Like many around the world, we are deeply saddened by the events taking place in Ukraine. Our thoughts are with the people of Ukraine and with all who have been affected by this terrible situation. We hope for a quick resolution.
Both Ukraine and Russia consider Kievan Rus as their historical predecessor, and Kyiv is often called the “mother of Russian cities” and the cradle of East Slavic Orthodox civilization. There is a strong wish between both countries for shared views on history. When Ukrainians and Russians were asked to name another country that their own shares historical views with, Ukrainians name Russia as their first choice. Russians mention Ukraine right after Belarus*.
There is a lot in common between the inhabitants of Russia and Ukraine and restoring friendly relations should be the ultimate goal.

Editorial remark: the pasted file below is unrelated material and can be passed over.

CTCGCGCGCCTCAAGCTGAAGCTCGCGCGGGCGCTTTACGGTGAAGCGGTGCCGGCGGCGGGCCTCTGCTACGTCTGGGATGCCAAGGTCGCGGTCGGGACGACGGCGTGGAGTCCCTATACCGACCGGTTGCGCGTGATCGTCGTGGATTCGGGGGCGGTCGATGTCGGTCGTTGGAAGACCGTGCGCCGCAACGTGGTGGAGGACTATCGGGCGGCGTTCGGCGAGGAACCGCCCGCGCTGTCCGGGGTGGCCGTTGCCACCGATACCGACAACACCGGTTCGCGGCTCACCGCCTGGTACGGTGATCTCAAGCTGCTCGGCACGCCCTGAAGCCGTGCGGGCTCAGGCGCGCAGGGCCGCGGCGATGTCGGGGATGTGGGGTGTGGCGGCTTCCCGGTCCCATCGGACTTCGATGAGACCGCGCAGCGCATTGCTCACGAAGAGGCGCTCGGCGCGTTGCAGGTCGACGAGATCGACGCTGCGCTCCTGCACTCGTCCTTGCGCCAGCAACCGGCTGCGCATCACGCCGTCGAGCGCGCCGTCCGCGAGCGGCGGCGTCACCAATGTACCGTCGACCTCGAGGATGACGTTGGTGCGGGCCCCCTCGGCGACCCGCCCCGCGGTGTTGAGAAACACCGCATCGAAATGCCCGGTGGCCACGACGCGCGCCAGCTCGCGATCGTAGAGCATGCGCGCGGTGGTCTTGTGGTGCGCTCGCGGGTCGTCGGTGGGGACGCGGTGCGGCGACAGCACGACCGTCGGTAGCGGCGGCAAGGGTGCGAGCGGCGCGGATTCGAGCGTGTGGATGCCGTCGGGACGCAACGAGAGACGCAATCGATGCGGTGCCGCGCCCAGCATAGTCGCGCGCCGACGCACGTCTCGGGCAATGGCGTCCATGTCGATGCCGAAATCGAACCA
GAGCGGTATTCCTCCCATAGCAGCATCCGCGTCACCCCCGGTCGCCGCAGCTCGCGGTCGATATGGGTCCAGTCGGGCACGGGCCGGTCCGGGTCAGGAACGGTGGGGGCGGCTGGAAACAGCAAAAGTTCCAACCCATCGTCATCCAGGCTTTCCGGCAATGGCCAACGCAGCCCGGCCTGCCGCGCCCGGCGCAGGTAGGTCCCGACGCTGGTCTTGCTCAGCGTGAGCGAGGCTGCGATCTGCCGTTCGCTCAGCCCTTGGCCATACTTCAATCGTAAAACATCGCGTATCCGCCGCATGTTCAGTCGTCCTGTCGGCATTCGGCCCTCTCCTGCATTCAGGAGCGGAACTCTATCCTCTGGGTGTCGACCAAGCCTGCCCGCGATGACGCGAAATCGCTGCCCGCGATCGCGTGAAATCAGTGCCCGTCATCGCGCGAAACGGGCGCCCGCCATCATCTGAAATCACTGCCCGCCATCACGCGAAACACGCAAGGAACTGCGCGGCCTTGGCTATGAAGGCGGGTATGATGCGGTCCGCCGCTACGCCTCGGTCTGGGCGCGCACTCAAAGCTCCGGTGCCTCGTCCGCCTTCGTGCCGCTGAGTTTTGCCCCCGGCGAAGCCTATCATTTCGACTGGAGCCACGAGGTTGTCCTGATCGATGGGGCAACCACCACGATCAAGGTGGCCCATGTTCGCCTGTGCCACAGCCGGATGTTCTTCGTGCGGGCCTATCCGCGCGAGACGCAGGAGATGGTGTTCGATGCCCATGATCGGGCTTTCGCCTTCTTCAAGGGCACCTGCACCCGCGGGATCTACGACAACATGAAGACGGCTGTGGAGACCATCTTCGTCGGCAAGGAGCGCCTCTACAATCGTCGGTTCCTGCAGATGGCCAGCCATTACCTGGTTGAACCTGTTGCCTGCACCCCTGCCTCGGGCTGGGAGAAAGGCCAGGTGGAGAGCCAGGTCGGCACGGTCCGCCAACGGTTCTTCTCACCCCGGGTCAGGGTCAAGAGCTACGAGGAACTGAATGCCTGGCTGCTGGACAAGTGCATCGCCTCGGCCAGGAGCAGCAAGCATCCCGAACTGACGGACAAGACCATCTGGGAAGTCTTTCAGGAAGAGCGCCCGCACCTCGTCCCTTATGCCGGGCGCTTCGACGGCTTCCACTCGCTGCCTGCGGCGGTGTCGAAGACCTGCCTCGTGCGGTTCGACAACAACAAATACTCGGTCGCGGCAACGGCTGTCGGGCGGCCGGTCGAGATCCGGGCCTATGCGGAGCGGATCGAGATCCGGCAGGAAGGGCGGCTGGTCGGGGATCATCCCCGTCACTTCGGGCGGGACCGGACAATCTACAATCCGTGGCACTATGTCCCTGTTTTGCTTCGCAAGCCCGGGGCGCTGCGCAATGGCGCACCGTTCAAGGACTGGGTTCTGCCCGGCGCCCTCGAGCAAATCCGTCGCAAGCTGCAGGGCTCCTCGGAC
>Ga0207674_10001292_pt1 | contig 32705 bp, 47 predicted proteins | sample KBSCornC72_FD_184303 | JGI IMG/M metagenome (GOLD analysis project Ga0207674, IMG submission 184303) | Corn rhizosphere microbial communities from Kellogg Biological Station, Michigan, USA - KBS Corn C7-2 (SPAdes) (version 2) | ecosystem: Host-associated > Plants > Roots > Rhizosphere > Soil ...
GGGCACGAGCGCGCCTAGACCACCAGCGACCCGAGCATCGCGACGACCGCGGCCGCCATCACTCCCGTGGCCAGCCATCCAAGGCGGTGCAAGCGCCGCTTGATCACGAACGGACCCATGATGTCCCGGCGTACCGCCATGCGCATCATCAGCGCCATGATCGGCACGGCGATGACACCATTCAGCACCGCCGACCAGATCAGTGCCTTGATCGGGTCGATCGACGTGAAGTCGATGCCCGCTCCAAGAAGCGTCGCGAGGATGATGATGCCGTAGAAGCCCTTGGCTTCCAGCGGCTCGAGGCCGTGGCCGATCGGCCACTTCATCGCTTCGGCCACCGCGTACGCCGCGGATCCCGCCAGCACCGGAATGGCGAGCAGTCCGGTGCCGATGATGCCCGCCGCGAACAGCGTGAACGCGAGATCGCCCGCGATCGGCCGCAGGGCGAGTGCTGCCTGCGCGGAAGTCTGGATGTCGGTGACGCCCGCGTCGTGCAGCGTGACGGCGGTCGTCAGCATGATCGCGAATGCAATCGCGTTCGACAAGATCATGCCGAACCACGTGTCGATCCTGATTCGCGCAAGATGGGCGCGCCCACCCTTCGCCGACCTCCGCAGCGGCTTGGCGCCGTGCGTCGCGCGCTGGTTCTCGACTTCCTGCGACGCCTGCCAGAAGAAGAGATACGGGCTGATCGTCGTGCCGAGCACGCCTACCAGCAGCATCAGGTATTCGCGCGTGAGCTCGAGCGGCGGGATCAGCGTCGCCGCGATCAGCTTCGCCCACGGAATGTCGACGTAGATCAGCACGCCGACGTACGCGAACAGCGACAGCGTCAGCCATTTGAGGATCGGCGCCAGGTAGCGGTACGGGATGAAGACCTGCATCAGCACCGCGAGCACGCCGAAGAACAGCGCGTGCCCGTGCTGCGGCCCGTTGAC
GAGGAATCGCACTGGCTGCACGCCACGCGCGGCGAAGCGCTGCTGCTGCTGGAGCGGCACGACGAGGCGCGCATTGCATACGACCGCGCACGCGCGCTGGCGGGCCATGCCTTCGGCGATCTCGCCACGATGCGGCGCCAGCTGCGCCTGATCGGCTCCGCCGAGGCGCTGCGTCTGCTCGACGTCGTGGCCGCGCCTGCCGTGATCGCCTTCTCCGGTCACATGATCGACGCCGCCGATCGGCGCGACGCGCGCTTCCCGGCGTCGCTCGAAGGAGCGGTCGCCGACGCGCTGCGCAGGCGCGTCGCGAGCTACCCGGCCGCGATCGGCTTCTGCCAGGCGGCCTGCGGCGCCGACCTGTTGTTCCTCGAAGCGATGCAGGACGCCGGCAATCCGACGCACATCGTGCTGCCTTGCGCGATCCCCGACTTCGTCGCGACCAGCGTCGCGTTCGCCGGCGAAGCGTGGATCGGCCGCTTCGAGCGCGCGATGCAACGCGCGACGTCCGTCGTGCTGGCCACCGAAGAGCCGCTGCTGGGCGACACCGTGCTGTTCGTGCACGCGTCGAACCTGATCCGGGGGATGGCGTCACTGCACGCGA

Gyalwa Rinpoche, The 14th Dalai Lama:
As a Buddhist monk, my concern extends to all members of the human family and, indeed, to all sentient beings who suffer. I believe all suffering is caused by ignorance. People inflict pain on others in the selfish pursuit of their happiness or satisfaction. Yet true happiness comes from a sense of inner peace and contentment, which in turn must be achieved through the cultivation of altruism, of love and compassion and elimination of ignorance, selfishness and greed.
The problems we face today, violent conflicts, destruction of nature, poverty, hunger, and so on, are human-created problems which can be resolved through human effort, understanding and the development of a sense of brotherhood and sisterhood. We need to cultivate a universal responsibility for one another and the planet we share. Although I have found my own Buddhist religion helpful in generating love and compassion, even for those we consider our enemies, I am convinced that everyone can develop a good heart and a sense of universal responsibility with or without religion.
I pray for all of us, oppressor and friend, that together we succeed in building a better world through human understanding and love, and that in doing so we may reduce the pain and suffering of all sentient beings.
Nobel Peace Prize Acceptance Speech. December 10, 1989. Oslo, Norway.
*Researchers from ZOiS and Harvard Félix Krawatzek and George Soroka surveyed 2000 people in Russia and Ukraine.